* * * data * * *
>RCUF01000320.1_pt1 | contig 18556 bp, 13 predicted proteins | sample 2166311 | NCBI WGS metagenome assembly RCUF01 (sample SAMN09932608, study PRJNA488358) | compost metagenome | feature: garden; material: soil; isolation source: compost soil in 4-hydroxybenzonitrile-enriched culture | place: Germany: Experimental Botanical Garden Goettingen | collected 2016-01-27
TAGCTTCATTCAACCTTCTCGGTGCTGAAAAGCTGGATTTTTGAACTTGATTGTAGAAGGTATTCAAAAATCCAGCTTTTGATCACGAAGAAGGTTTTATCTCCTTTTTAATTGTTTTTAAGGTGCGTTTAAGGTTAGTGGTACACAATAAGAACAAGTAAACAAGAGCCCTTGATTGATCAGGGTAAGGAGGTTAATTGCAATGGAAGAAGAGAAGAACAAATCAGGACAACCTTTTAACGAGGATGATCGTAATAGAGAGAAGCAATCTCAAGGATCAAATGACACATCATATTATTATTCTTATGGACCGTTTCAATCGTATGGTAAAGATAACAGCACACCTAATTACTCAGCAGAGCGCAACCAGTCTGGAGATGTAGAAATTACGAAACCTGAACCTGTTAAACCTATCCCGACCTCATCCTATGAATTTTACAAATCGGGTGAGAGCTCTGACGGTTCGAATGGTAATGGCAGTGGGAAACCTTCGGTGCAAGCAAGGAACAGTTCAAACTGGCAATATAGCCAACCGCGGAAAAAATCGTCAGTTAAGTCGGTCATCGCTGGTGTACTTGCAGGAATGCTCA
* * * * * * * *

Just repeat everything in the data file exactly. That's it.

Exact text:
>RCUF01000320.1_pt1 | contig 18556 bp, 13 predicted proteins | sample 2166311 | NCBI WGS metagenome assembly RCUF01 (sample SAMN09932608, study PRJNA488358) | compost metagenome | feature: garden; material: soil; isolation source: compost soil in 4-hydroxybenzonitrile-enriched culture | place: Germany: Experimental Botanical Garden Goettingen | collected 2016-01-27
TAGCTTCATTCAACCTTCTCGGTGCTGAAAAGCTGGATTTTTGAACTTGATTGTAGAAGGTATTCAAAAATCCAGCTTTTGATCACGAAGAAGGTTTTATCTCCTTTTTAATTGTTTTTAAGGTGCGTTTAAGGTTAGTGGTACACAATAAGAACAAGTAAACAAGAGCCCTTGATTGATCAGGGTAAGGAGGTTAATTGCAATGGAAGAAGAGAAGAACAAATCAGGACAACCTTTTAACGAGGATGATCGTAATAGAGAGAAGCAATCTCAAGGATCAAATGACACATCATATTATTATTCTTATGGACCGTTTCAATCGTATGGTAAAGATAACAGCACACCTAATTACTCAGCAGAGCGCAACCAGTCTGGAGATGTAGAAATTACGAAACCTGAACCTGTTAAACCTATCCCGACCTCATCCTATGAATTTTACAAATCGGGTGAGAGCTCTGACGGTTCGAATGGTAATGGCAGTGGGAAACCTTCGGTGCAAGCAAGGAACAGTTCAAACTGGCAATATAGCCAACCGCGGAAAAAATCGTCAGTTAAGTCGGTCATCGCTGGTGTACTTGCAGGAATGCTCA